Thursday, January 28, 2016

[Ornithology • 2016] Integrative Taxonomy of the Plain-backed Thrush (Zoothera mollissima) complex (Aves, Turdidae) reveals Cryptic Species, including A New Species, Zoothera salimalii, from the eastern Himalayas


Himalayan Forest Thrush | Zoothera salimalii
 Alström, Rasmussen, Zhao, Xu, Dalvi, Cai, Guan, Zhang, Kalyakin, Lei & Olsson, 2016
   
photo: C. Brelsford    DOI:  10.1186/s40657-016-0037-2

Abstract
Background
The Plain-backed Thrush Zoothera mollissima breeds in the Himalayas and mountains of central China. It was long considered conspecific with the Long-tailed Thrush Zoothera dixoni, until these were shown to be broadly sympatric.

Methods
We revise the Z. mollissimaZ. dixoni complex by integrating morphological, acoustic, genetic (two mitochondrial and two nuclear markers), ecological and distributional datasets.

Results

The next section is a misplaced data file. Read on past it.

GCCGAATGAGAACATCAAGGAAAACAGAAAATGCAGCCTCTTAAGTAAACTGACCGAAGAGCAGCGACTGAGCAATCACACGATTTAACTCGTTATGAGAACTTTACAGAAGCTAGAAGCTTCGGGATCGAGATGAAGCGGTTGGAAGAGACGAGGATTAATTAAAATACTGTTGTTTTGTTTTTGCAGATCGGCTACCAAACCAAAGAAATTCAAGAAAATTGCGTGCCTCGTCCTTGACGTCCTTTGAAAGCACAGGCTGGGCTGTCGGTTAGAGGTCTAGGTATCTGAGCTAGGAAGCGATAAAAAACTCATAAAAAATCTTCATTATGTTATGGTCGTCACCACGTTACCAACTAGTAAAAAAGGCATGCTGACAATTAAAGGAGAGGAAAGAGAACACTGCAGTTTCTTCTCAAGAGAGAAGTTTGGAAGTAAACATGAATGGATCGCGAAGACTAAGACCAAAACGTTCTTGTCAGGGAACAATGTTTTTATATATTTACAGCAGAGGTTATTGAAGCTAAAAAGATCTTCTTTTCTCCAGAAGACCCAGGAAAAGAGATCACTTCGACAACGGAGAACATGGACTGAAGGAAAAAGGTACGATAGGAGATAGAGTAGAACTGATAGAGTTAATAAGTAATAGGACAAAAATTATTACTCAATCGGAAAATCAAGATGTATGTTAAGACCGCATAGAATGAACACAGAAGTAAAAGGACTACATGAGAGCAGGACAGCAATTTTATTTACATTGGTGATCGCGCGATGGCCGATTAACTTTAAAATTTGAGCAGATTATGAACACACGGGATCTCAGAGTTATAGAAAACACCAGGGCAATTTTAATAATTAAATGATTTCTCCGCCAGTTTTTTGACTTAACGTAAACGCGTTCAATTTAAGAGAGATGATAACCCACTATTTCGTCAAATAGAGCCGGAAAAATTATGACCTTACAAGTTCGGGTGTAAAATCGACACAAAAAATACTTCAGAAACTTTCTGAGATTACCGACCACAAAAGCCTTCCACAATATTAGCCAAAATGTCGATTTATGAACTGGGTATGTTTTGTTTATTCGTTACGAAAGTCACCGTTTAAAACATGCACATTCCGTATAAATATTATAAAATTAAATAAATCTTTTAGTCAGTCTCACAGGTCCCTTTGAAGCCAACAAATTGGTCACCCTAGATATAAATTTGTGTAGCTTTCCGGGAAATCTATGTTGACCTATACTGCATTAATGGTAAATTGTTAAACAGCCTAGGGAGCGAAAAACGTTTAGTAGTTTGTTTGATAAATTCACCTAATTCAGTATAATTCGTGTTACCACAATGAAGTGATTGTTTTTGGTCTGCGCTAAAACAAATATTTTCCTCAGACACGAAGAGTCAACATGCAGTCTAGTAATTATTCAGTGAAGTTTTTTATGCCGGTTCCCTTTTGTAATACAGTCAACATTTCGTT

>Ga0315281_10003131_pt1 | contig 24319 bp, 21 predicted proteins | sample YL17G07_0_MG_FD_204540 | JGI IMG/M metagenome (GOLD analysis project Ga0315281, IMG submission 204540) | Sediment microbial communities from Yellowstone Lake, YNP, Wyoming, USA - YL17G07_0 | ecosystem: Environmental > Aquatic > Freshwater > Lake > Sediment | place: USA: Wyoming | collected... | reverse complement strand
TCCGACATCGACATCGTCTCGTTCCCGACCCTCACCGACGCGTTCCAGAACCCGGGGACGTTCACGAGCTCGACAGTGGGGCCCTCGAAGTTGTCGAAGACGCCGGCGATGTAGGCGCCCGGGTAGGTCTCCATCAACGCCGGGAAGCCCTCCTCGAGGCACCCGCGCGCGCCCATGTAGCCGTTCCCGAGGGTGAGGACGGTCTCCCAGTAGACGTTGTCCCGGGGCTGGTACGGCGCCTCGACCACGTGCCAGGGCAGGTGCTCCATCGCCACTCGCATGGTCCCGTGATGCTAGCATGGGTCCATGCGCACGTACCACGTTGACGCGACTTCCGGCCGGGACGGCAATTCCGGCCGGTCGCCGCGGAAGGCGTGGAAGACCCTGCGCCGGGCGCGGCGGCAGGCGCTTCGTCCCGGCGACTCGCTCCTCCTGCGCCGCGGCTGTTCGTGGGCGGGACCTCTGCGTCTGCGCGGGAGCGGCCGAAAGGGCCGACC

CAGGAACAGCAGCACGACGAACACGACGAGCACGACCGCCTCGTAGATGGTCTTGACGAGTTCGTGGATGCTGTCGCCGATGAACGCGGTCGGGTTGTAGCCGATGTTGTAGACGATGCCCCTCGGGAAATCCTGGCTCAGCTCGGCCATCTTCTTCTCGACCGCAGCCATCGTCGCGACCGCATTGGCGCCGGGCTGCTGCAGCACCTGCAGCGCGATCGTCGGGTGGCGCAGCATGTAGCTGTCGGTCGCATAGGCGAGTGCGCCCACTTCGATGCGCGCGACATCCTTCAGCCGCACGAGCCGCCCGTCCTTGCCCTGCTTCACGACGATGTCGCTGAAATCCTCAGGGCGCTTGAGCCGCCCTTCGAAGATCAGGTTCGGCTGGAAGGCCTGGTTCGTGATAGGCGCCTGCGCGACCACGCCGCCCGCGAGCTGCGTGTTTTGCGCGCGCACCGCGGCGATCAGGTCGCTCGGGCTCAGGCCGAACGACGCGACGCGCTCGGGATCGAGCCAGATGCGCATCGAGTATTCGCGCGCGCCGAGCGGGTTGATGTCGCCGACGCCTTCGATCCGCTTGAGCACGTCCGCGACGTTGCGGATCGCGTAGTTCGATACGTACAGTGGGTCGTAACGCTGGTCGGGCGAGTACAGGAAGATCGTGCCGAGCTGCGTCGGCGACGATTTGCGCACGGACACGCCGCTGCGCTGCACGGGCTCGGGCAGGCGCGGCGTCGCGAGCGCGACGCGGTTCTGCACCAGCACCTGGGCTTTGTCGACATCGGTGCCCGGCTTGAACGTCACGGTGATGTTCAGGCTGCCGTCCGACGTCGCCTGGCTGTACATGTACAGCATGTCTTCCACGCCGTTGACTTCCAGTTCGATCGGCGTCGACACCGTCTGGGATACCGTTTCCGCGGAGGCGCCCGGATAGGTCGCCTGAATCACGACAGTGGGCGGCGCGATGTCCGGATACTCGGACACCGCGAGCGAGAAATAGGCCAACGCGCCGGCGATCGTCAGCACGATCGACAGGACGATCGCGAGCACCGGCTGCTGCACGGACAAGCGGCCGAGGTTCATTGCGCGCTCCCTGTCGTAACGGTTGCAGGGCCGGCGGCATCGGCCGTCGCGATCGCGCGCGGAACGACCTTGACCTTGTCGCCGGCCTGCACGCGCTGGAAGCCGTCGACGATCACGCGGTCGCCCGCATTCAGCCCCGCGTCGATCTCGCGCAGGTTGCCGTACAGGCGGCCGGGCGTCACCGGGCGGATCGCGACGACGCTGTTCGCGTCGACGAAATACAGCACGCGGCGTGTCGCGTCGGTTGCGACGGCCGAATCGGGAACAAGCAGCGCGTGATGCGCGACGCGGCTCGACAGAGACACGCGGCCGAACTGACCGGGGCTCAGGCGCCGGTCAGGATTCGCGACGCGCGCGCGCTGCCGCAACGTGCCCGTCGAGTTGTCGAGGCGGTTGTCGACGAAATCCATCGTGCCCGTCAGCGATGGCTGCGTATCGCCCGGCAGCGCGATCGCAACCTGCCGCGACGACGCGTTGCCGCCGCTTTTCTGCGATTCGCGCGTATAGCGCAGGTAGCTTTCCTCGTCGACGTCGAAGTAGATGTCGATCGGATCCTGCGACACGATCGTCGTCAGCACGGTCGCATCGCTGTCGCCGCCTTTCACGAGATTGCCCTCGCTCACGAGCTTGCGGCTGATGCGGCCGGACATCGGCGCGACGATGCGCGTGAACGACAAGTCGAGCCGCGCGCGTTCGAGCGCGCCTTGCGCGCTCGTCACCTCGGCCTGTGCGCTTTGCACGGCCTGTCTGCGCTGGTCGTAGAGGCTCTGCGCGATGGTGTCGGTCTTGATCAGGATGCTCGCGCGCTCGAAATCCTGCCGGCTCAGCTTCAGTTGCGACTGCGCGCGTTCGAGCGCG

In earlier field observations, we noted two very different song types of “Plain-backed” Thrush segregated by breeding habitat and elevation. Further integrative analyses congruently identify three groups: an alpine breeder in the Himalayas and Sichuan, China (“Alpine Thrush”); a forest breeder in the eastern Himalayas and northwest Yunnan (at least), China (“Himalayan Forest Thrush”); and a forest breeder in central Sichuan (“Sichuan Forest Thrush”). Alpine and Himalayan Forest Thrushes are broadly sympatric, but segregated by habitat and altitude, and the same is probably true also for Alpine and Sichuan Forest Thrushes. These three groups differ markedly in morphology and songs. In addition, DNA sequence data from three non-breeding specimens from Yunnan indicate that yet another lineage exists (“Yunnan Thrush”). However, we find no consistent morphological differences from Alpine Thrush, and its breeding range is unknown. Molecular phylogenetic analyses suggest that all four groups diverged at least a few million years ago, and identify Alpine Thrush and the putative “Yunnan Thrush” as sisters, and the two forest taxa as sisters. Cytochrome b divergences among the four Z. mollissima sensu lato (s.l.) clades are similar to those between any of them and Z. dixoni, and exceed that between the two congeneric outgroup species. We lectotypify the name Oreocincla rostrata Hodgson, 1845 with the Z. mollissima sensu stricto (s.s.) specimen long considered its type. No available name unambiguously pertains to the Himalayan Forest Thrush.